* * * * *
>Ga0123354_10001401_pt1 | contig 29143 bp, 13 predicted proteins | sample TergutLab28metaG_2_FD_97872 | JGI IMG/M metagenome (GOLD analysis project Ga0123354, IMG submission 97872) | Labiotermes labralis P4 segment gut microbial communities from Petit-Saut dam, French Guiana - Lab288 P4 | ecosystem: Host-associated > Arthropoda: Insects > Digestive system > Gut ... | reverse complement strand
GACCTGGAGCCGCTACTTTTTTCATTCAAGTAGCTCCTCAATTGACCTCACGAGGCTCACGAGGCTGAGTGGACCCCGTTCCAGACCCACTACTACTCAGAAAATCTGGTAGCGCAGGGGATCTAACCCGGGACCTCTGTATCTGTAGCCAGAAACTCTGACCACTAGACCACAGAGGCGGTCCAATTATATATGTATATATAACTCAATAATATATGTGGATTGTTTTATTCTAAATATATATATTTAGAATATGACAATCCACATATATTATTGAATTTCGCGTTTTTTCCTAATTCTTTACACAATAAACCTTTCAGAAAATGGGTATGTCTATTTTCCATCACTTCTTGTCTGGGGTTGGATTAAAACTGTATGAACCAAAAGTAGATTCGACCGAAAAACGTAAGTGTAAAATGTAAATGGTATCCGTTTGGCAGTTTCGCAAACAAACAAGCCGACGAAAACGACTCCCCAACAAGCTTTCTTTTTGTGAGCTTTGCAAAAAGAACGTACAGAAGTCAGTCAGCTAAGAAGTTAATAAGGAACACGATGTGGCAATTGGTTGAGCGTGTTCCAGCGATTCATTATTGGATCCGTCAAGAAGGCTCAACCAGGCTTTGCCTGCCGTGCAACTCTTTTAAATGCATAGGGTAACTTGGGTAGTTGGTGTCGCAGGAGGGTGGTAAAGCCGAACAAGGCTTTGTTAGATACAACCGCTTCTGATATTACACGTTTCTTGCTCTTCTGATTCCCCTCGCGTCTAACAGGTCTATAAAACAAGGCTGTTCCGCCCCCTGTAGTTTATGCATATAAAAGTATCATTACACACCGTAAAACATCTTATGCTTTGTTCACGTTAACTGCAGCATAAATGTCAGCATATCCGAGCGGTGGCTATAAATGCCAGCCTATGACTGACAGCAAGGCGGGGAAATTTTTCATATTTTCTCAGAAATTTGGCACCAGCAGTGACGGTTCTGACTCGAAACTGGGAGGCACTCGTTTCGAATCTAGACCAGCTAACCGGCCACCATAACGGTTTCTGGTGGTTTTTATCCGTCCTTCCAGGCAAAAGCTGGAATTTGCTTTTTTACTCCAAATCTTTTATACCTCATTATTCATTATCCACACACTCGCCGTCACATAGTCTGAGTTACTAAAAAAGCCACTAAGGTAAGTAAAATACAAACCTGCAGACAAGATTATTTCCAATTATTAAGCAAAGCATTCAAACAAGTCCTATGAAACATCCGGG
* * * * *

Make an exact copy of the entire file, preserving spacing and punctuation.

>Ga0123354_10001401_pt1 | contig 29143 bp, 13 predicted proteins | sample TergutLab28metaG_2_FD_97872 | JGI IMG/M metagenome (GOLD analysis project Ga0123354, IMG submission 97872) | Labiotermes labralis P4 segment gut microbial communities from Petit-Saut dam, French Guiana - Lab288 P4 | ecosystem: Host-associated > Arthropoda: Insects > Digestive system > Gut ... | reverse complement strand
GACCTGGAGCCGCTACTTTTTTCATTCAAGTAGCTCCTCAATTGACCTCACGAGGCTCACGAGGCTGAGTGGACCCCGTTCCAGACCCACTACTACTCAGAAAATCTGGTAGCGCAGGGGATCTAACCCGGGACCTCTGTATCTGTAGCCAGAAACTCTGACCACTAGACCACAGAGGCGGTCCAATTATATATGTATATATAACTCAATAATATATGTGGATTGTTTTATTCTAAATATATATATTTAGAATATGACAATCCACATATATTATTGAATTTCGCGTTTTTTCCTAATTCTTTACACAATAAACCTTTCAGAAAATGGGTATGTCTATTTTCCATCACTTCTTGTCTGGGGTTGGATTAAAACTGTATGAACCAAAAGTAGATTCGACCGAAAAACGTAAGTGTAAAATGTAAATGGTATCCGTTTGGCAGTTTCGCAAACAAACAAGCCGACGAAAACGACTCCCCAACAAGCTTTCTTTTTGTGAGCTTTGCAAAAAGAACGTACAGAAGTCAGTCAGCTAAGAAGTTAATAAGGAACACGATGTGGCAATTGGTTGAGCGTGTTCCAGCGATTCATTATTGGATCCGTCAAGAAGGCTCAACCAGGCTTTGCCTGCCGTGCAACTCTTTTAAATGCATAGGGTAACTTGGGTAGTTGGTGTCGCAGGAGGGTGGTAAAGCCGAACAAGGCTTTGTTAGATACAACCGCTTCTGATATTACACGTTTCTTGCTCTTCTGATTCCCCTCGCGTCTAACAGGTCTATAAAACAAGGCTGTTCCGCCCCCTGTAGTTTATGCATATAAAAGTATCATTACACACCGTAAAACATCTTATGCTTTGTTCACGTTAACTGCAGCATAAATGTCAGCATATCCGAGCGGTGGCTATAAATGCCAGCCTATGACTGACAGCAAGGCGGGGAAATTTTTCATATTTTCTCAGAAATTTGGCACCAGCAGTGACGGTTCTGACTCGAAACTGGGAGGCACTCGTTTCGAATCTAGACCAGCTAACCGGCCACCATAACGGTTTCTGGTGGTTTTTATCCGTCCTTCCAGGCAAAAGCTGGAATTTGCTTTTTTACTCCAAATCTTTTATACCTCATTATTCATTATCCACACACTCGCCGTCACATAGTCTGAGTTACTAAAAAAGCCACTAAGGTAAGTAAAATACAAACCTGCAGACAAGATTATTTCCAATTATTAAGCAAAGCATTCAAACAAGTCCTATGAAACATCCGGG